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When implementing reference counting in objects the "release and possibly delete object" primitive is usually implemented like this:

void CObject::Release()
{
    --referenceCount;
    if( referenceCount == 0 ) {
       delete this;
    }
}

First of all, delete this looks scary. But since the member function returns immediately and doesn't try to access any member variables the stuff still works allright. At least that's how it is explained usually. The member function might even call some global function to write to a log that it deleted the object.

Does the C++ standard guarantee that a member function can call delete this and then do anything that will not require access to member variables and calling member functions and this will be defined normal behaviour?

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related: stackoverflow.com/questions/1861912/… –  jldupont Dec 8 '09 at 10:55
    
What can "do anything that will not require access to member variables and calling member functions" mean? –  anon Dec 8 '09 at 16:28
    
No dereferencing of this, either implicit or explicit. –  Pavel Minaev Dec 9 '09 at 20:46

3 Answers 3

up vote 1 down vote accepted

Yes, that will behave like deleting any other object.

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See C++ FAQ.

I don't have a copy of the standard, but the best "reference" I could find with a google search is this.

To quote the above:

So now I'm wondering if there is anything in the C++ standard that guarantees that a "delete this;" won't crash the program when the function returns.

Nobody can give you such guarantee, because it can crash.

Not according to the standard. The standard is quite clear that the only problem is if the object is used after delete. And the standard also states pretty clearly (in §3.2/2) when an object is "used", and when it is not.

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1  
That page doesn't cite the standard. It's all very well to take some dude's word for it (granted, a dude who was on the C++ standard committee), but I suspect sharptooth would like to see the evidence for himself. –  Steve Jessop Dec 8 '09 at 11:47
    
That page leads to another question: stackoverflow.com/questions/1866461/… –  sharptooth Dec 8 '09 at 12:00
    
Stack Overflow is meant to be a place to find answers, not a place to find something that eventually leads to an answer. If your answer is just a link, please provide a summary of what's at that link. –  Rob Kennedy Dec 8 '09 at 15:55
    
@Steve: Technically anybody can turn up to the C++ standards meetings. But has he contributed any seminal papers? Anything that has even lead to a discussion? I don't know just asking. –  Loki Astari Dec 8 '09 at 15:57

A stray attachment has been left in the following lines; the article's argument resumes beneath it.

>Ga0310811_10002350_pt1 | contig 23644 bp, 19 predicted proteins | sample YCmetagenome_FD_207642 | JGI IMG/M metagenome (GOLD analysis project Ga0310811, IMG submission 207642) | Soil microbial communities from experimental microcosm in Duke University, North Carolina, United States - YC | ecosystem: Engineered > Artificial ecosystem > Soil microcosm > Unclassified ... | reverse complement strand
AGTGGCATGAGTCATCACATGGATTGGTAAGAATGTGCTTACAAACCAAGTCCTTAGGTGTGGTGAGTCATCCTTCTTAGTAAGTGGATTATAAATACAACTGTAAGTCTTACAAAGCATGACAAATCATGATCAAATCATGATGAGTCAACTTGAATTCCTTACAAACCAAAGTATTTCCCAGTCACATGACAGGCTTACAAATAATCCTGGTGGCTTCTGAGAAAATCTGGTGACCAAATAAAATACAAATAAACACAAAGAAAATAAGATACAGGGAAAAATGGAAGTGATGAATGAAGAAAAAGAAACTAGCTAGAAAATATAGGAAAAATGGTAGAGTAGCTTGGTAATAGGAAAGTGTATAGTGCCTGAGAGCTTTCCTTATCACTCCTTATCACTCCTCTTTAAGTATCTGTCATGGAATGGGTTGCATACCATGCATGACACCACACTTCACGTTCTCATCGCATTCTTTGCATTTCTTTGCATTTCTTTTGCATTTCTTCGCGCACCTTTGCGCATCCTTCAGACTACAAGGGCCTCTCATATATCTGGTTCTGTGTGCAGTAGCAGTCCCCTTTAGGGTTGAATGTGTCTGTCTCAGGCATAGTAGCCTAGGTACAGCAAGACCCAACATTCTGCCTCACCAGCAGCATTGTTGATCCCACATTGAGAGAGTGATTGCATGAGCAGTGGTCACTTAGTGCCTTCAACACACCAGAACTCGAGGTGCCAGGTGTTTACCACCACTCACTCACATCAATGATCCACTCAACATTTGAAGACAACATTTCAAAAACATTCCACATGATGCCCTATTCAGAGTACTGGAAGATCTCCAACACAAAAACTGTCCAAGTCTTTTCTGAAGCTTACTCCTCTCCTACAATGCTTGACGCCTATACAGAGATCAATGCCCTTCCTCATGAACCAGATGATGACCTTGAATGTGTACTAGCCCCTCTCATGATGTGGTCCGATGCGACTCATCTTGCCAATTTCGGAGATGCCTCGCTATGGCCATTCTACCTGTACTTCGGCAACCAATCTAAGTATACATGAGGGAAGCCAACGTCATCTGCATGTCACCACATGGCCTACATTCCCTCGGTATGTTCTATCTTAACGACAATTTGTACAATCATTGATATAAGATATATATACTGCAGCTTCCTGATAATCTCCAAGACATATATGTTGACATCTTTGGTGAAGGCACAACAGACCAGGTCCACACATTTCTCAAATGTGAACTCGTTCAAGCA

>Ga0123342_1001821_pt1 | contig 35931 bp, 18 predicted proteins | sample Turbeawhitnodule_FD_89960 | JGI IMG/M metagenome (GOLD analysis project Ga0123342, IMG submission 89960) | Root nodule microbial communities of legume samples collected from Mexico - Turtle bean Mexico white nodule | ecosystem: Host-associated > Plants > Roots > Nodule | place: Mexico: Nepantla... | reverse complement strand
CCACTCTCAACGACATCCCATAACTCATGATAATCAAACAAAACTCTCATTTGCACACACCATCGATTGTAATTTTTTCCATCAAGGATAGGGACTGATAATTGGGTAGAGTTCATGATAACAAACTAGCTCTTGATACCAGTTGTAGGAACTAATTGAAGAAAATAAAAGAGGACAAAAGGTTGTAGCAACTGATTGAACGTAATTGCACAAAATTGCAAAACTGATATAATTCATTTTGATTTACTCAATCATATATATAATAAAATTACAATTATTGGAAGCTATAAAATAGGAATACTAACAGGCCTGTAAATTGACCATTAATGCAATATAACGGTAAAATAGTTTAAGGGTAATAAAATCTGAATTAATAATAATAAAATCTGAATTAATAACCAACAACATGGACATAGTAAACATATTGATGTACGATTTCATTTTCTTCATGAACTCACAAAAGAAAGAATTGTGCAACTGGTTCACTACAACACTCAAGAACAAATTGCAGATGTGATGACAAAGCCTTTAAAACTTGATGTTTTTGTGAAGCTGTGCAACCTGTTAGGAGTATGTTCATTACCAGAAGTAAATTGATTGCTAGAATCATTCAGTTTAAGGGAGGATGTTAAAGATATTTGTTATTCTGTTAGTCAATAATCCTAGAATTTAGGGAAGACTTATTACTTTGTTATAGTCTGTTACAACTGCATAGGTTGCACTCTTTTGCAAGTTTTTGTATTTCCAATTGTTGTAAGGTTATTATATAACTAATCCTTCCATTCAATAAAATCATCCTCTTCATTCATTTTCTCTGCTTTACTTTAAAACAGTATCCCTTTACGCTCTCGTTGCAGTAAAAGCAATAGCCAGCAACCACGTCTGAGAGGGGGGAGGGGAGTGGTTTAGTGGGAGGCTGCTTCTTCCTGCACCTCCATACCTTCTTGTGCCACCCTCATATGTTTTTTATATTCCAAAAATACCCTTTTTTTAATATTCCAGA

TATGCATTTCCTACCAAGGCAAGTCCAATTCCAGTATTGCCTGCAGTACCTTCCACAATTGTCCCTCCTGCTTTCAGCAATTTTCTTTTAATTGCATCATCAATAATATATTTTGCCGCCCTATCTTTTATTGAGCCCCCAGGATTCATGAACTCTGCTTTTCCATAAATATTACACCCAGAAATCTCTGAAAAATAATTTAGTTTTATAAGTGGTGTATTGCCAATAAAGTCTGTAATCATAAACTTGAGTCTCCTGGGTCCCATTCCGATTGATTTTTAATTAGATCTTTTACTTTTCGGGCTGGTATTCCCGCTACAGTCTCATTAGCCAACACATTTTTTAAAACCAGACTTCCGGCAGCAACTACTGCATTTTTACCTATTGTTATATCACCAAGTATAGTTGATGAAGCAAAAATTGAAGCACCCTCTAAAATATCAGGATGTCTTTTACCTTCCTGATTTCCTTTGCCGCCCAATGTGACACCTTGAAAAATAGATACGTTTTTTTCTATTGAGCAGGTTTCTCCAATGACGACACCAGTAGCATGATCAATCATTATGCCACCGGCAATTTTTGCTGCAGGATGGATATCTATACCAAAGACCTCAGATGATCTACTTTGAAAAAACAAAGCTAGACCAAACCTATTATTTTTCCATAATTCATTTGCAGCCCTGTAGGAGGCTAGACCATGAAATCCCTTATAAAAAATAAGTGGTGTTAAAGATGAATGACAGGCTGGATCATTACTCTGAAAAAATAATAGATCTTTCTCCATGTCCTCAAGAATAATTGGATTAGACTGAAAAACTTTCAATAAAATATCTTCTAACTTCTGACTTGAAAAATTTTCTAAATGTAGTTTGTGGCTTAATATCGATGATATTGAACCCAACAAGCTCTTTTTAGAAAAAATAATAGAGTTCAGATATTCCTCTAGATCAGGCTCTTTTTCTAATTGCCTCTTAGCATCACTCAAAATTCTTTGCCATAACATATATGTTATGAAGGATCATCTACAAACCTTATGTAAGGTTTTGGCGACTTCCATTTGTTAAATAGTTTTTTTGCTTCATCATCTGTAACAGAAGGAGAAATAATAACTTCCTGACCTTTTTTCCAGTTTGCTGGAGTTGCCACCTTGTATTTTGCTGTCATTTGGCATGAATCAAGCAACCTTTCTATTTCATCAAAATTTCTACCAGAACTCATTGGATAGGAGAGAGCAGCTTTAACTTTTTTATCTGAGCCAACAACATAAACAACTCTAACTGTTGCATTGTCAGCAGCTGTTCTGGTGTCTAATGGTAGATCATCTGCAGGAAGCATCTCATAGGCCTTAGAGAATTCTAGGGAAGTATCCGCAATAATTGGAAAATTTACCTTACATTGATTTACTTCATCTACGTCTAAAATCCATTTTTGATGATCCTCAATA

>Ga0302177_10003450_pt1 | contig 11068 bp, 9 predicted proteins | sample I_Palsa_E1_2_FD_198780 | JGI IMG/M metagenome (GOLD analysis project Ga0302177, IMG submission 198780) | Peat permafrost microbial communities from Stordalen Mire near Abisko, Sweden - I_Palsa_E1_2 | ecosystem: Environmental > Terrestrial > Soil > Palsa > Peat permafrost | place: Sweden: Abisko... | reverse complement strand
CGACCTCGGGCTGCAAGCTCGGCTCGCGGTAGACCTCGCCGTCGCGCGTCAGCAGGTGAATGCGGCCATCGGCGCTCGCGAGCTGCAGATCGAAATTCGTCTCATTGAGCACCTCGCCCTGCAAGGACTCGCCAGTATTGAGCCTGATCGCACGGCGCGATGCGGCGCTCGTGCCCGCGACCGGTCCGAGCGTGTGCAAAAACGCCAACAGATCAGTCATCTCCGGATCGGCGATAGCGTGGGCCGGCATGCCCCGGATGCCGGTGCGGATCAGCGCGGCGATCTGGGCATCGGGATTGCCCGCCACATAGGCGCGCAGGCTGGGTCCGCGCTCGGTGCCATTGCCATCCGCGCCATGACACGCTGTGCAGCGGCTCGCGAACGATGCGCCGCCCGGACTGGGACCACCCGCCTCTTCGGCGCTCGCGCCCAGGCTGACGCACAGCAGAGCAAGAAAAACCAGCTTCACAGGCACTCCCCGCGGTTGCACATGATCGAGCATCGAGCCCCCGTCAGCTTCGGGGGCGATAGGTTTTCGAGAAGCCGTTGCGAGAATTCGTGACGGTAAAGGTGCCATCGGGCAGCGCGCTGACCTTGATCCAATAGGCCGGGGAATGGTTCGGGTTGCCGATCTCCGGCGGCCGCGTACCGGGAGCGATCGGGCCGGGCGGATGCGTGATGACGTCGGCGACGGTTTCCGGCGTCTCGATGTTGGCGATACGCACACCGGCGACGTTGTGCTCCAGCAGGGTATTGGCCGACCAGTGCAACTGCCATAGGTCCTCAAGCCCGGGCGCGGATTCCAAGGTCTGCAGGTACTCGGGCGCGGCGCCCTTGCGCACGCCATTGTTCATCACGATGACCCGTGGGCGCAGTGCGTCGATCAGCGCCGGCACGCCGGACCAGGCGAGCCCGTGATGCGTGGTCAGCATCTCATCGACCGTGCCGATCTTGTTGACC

@Steve: yes, it's not a reference to the standard, but I don't have a copy of the standard with me, so that was the best I could do. Point taken. @Rob: Sure, but C++ FAQ is a well-known website, and has been around for much longer than stackoverflow. But for completeness, the link describes if it's legal to do "delete this" in C++. –  Alok Singhal Dec 8 '09 at 16:18

This problem has a number on implications, covered best in Item 27 (10 pages) of Scott Meyers book:

More Effective C++: 35 New Ways to Improve Your Programs and Designs

If you dont have this book, buy it as well as its predecessor

Effective C++: 55 Specific Ways to Improve Your Programs and Designs

They are no "how to" Programming learning books, but rather give clear and straight (and explained) advice what to do and what not to do.

EDIT:

Very briefly the item covers:

  • Item 27 Requiring or prohibiting heap-based objects-

Paragraphs are titled:

  • Requiring Heap-based-Objects
  • Determining wether an Object is on the Heap
  • Prohibiting Heap-based-Objects

One of the Problems is, that you must not delete a object thats created on the stack (local objects created not using new) - this is a illegal case and will lead to a crash. But there are more implications about this items.

I can only repeat myself: Every C++ Programmer should know these books. They won't cost you too much time.

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1  
Could you please provide a summary of what Meyers says? At the very least, tell what the title of "Item 27" is so we can know what to expect and what to look for. –  Rob Kennedy Dec 8 '09 at 15:57
    
I added a short summary. See my edits. –  RED SOFT ADAIR Dec 9 '09 at 20:43

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